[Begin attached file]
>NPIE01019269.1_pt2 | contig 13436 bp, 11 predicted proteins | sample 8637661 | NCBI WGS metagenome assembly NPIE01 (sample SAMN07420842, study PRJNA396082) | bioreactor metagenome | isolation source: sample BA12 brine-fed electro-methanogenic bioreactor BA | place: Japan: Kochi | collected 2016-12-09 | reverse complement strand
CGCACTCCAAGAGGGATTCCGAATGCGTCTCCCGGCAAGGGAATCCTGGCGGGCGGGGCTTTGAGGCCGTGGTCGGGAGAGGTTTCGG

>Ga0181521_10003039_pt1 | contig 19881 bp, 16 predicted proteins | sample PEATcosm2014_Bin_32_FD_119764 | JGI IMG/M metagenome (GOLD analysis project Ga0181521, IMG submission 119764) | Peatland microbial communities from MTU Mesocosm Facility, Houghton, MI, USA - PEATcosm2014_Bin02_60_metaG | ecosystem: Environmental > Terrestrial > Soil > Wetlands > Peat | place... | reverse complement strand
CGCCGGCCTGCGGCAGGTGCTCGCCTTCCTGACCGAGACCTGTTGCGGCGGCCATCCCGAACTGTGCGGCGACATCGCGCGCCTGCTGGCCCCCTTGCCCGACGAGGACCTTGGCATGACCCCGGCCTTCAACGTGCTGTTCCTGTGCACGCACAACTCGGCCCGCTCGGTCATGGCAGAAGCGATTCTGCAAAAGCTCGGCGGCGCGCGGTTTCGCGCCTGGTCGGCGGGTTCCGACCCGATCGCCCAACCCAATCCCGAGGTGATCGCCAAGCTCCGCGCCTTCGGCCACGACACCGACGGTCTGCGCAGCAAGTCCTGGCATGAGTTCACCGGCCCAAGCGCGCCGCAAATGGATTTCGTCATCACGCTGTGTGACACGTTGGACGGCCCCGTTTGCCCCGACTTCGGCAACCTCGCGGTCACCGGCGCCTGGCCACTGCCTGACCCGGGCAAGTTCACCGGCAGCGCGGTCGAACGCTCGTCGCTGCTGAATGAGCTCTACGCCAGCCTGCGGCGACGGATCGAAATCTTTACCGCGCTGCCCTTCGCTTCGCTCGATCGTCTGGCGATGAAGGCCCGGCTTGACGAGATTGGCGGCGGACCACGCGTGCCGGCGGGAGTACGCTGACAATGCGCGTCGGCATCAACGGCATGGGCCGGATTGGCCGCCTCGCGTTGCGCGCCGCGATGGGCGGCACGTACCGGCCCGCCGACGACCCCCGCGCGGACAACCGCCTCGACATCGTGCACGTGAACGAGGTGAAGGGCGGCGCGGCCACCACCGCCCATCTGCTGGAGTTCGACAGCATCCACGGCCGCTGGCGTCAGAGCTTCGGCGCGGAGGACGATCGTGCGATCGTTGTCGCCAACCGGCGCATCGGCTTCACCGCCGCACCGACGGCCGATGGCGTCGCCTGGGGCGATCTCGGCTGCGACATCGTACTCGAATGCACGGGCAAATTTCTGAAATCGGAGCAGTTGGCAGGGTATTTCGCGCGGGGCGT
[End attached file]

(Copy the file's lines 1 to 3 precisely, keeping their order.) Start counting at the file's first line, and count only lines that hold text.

>NPIE01019269.1_pt2 | contig 13436 bp, 11 predicted proteins | sample 8637661 | NCBI WGS metagenome assembly NPIE01 (sample SAMN07420842, study PRJNA396082) | bioreactor metagenome | isolation source: sample BA12 brine-fed electro-methanogenic bioreactor BA | place: Japan: Kochi | collected 2016-12-09 | reverse complement strand
CGCACTCCAAGAGGGATTCCGAATGCGTCTCCCGGCAAGGGAATCCTGGCGGGCGGGGCTTTGAGGCCGTGGTCGGGAGAGGTTTCGG

>Ga0181521_10003039_pt1 | contig 19881 bp, 16 predicted proteins | sample PEATcosm2014_Bin_32_FD_119764 | JGI IMG/M metagenome (GOLD analysis project Ga0181521, IMG submission 119764) | Peatland microbial communities from MTU Mesocosm Facility, Houghton, MI, USA - PEATcosm2014_Bin02_60_metaG | ecosystem: Environmental > Terrestrial > Soil > Wetlands > Peat | place... | reverse complement strand